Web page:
However, one big source of error is that the most widely known NIPA corporate profits data series, which the analyses referenced above appear to be using, represents profits generated by corporations that are considered US residents. As such, this data series includes profits generated by US companies’ international operations (e.g. Coca-Cola India, Coca-Cola China) and excludes profits generated by foreign companies’ US operations (e.g. Toyota USA). GDP, meanwhile, captures all economic activity within US borders, whether undertaken by US companies or foreign companies, and it excludes any economic activity abroad. It should be clear that one cannot compare these two metrics, since the corporate profits data series introduces profits generated by other economies and excludes profits generated by the US economy.
US companies’ profits from abroad have grown tremendously over the last 10 years, much more so than foreign companies’ profits from US operations:
This skews the calculated profits level upwards and by an increasing amount over time, making profit levels today look exceedingly elevated.
To do the analysis correctly, we need to use data that are more apples-to-apples. Fortunately, the NIPAs do include a data series of corporate profits that simultaneously excludes US companies’ profits from abroad and includes foreign companies´ profits from US operations, called “domestic industries” profits. Comparing these profits to GDP, profit levels still appear elevated but now not as much as when using the prior “national” profits data series:
He then tackles another important factor:
It is also worth noting that effective corporate tax rates are lower today than in the past. Per the NIPA data, tax rates have decreased from about 45 percent in the 80s to 40 percent in the 90s to 30 percent in recent years. Using pre-tax “domestic industries” profits as a percentage of GDP, profit levels today may be closer to 20 percent elevated relative to historical norms. (…)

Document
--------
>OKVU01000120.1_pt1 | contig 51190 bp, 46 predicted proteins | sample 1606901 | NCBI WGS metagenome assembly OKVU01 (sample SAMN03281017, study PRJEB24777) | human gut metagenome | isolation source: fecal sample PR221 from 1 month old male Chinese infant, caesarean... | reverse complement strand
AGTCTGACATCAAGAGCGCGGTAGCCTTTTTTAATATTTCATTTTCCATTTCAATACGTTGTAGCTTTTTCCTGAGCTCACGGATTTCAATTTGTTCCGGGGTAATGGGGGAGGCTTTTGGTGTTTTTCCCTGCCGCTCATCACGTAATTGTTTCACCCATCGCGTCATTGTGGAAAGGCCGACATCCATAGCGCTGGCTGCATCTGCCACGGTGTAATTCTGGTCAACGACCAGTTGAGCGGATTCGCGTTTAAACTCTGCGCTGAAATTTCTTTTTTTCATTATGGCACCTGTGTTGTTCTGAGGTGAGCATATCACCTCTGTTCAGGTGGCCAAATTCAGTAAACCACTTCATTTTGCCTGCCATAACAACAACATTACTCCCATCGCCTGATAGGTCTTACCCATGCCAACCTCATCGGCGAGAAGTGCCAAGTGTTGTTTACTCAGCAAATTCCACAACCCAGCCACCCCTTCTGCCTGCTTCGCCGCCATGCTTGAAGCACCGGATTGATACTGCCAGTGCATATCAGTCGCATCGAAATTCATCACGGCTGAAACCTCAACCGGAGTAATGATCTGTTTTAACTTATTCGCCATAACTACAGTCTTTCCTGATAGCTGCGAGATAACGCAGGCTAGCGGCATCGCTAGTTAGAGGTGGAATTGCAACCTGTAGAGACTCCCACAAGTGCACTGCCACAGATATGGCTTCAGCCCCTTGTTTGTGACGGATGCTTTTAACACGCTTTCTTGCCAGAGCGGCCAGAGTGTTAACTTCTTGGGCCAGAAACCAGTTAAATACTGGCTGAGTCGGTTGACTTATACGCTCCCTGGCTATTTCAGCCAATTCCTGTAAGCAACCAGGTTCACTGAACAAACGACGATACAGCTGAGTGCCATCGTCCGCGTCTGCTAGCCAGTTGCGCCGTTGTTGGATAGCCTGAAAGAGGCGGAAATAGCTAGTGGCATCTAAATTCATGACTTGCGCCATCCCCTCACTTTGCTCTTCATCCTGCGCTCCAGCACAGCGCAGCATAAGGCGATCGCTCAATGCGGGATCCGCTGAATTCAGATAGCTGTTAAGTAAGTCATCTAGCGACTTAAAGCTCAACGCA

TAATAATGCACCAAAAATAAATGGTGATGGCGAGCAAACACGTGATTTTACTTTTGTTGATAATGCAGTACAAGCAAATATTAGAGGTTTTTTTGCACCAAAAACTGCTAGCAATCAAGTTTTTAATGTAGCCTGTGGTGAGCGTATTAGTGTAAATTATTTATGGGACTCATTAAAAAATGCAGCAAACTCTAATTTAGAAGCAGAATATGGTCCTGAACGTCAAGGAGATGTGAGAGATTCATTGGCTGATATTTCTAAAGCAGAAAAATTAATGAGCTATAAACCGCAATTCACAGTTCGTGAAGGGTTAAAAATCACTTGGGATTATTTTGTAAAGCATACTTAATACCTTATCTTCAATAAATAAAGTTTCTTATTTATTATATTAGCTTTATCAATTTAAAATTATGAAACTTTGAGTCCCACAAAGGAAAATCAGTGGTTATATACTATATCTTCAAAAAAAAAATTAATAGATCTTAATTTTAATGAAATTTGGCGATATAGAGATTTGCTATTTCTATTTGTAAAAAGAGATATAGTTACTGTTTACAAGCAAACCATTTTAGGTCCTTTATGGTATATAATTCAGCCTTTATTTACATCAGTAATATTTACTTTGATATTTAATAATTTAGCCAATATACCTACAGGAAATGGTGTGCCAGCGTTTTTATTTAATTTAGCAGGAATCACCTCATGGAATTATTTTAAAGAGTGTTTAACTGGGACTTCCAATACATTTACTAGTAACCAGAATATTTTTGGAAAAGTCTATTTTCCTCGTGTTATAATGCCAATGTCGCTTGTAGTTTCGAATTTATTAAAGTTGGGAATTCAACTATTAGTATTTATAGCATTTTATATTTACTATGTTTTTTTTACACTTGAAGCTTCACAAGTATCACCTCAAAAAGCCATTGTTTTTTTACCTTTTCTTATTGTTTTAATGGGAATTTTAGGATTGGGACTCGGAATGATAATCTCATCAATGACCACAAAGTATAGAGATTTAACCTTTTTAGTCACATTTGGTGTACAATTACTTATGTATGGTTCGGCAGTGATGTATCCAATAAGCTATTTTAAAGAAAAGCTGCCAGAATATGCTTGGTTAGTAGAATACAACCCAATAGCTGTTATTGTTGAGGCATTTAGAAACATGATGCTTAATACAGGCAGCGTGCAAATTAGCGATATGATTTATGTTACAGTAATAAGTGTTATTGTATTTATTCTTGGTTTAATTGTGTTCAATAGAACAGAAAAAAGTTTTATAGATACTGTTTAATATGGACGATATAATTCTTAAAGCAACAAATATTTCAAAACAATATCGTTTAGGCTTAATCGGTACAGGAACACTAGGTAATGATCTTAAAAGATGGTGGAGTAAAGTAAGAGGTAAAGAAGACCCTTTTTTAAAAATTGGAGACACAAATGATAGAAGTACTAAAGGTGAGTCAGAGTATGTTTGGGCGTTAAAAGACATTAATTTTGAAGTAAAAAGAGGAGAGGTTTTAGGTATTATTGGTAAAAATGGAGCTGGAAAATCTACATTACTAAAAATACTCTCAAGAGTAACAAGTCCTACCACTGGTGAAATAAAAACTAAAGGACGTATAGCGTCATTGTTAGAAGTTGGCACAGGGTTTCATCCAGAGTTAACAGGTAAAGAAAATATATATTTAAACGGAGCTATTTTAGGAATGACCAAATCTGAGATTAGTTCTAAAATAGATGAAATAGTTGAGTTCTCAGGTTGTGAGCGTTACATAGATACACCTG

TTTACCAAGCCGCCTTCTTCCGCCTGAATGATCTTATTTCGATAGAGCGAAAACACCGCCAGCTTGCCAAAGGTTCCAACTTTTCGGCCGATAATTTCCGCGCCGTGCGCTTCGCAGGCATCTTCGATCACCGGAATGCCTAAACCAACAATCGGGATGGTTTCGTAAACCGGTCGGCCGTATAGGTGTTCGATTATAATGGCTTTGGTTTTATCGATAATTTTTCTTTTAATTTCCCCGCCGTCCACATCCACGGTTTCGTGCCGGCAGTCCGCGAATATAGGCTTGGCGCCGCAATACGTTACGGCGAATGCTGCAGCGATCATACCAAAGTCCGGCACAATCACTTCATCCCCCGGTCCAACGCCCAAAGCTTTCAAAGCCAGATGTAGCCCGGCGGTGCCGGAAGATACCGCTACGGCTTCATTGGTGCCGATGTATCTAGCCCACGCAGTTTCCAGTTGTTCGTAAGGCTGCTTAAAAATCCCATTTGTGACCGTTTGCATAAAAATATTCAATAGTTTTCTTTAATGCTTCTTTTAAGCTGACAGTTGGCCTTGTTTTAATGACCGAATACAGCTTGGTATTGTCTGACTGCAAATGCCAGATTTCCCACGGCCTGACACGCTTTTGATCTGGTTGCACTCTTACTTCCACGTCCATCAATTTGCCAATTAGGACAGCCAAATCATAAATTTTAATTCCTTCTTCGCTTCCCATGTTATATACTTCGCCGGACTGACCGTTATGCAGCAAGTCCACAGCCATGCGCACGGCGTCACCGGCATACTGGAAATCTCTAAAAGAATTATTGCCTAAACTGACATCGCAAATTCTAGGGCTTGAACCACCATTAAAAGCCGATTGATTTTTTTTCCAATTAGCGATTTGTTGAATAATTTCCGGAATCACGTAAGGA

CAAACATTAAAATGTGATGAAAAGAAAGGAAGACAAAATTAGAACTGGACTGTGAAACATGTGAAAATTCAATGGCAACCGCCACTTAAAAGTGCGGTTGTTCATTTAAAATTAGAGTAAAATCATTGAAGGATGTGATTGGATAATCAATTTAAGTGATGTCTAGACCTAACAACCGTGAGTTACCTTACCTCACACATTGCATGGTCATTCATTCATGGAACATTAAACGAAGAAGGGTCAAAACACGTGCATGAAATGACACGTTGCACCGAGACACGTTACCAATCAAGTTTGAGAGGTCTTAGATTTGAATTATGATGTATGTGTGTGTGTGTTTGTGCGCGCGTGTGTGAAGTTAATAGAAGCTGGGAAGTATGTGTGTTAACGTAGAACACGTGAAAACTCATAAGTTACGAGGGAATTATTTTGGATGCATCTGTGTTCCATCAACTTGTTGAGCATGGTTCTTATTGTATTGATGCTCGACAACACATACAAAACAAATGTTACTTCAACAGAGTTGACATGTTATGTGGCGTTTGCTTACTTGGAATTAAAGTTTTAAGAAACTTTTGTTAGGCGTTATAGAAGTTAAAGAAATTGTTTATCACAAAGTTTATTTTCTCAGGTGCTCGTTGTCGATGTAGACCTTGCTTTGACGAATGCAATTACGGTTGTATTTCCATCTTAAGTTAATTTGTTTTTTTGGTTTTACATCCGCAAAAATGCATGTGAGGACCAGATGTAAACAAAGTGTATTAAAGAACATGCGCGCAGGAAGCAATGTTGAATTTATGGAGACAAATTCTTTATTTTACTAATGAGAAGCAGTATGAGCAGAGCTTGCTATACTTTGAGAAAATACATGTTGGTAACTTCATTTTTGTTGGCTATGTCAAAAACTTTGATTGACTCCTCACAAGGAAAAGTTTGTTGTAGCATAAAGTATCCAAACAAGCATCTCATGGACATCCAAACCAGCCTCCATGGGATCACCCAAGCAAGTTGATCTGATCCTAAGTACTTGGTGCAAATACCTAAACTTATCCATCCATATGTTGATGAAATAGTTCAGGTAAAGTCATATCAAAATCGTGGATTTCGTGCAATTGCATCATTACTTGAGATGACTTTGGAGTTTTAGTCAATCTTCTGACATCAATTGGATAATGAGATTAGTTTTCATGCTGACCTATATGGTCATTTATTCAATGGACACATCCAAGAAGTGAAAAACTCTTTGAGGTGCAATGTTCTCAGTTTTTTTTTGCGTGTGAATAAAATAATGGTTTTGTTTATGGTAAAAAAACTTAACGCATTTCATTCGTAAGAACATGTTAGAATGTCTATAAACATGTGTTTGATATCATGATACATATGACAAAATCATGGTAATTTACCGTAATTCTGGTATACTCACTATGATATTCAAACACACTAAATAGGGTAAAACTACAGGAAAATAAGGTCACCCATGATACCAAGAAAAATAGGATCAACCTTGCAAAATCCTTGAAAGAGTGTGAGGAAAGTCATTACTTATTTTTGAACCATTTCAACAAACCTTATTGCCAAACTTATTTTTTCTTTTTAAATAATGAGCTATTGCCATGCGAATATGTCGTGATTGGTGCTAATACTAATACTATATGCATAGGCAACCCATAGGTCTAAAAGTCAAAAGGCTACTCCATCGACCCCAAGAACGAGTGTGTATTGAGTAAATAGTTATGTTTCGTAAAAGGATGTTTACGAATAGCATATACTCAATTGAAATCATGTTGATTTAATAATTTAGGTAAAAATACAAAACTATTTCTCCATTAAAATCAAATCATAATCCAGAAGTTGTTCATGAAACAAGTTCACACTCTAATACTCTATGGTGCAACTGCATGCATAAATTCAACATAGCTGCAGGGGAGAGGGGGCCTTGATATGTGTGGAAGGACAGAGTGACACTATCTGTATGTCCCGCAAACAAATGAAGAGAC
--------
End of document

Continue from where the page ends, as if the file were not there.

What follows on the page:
National accounts are one thing but, in reality, we invest in equity markets. The composition of the S&P 500 Index is different than that of the corporate component of the national accounts. Importantly, the industrial complexion of the Index fluctuates over time. To the extent that certain industries have very different structural operating margins and effective tax rates than other sectors, changes in industry weightings within the index will impact the total.
This chart from the American Petroleum Institute (note the typo, they meant 2012) shows how net margins vary by industry. Pharmaceuticals, tobacco and technology enjoy much fatter margins than most other sectors.
Part of the reason is found in the respective effective tax rates, likely the effect of R&D expensing and foreign earnings:
Bespoke Investment plots historical sector weightings of the S&P 500 Index. The 15% increase in Technology stocks’ share of the Index over the last 20 years, reflective of the huge advances in technology referred to above, no doubt has had an impact on total Index margins. The strong rise in importance enjoyed by Tech and Heath Care companies, combined with the decline in Industrials’ weight, phenomena observed in all advanced economies and supported by normal evolutionary and demographic trends, surely explain much of the secular growth in Index margins.
Another factor for currently elevated margins is historically low interest rates which have substantially reduced financing costs in recent years, boosting margins more so than in previous cycles. Obviously, this will succumb to higher rates later in the cycle.
In brief, arguing that margins are historically high and assuming they will necessarily mean revert appear to be too simplistic analysis, at least until we begin to see a real trend toward tax rates normalization across the world.
I don’t have the resources nor the time to try to thoroughly explain why margins have increased over time. It would be useful if large organisations like GMO and Hussman Funds did and shared thorough research on this non-trivial matter.
The following charts from CPMS Morningstar plot a proxy for net margins for various market sectors since 1993. Current margins are in effect high and have been rolling over. Note how margins and trends can vary significantly over time. Also, cyclicality varies meaningfully between sectors. Importantly, note the volatility at a high level for the CPMS average during the 1990s.
Forecasting aggregate margins is a perilous activity, especially if done without a good understanding of the root causes for trend changes. Making investment decisions on the basis of such forecasts can be very frustrating.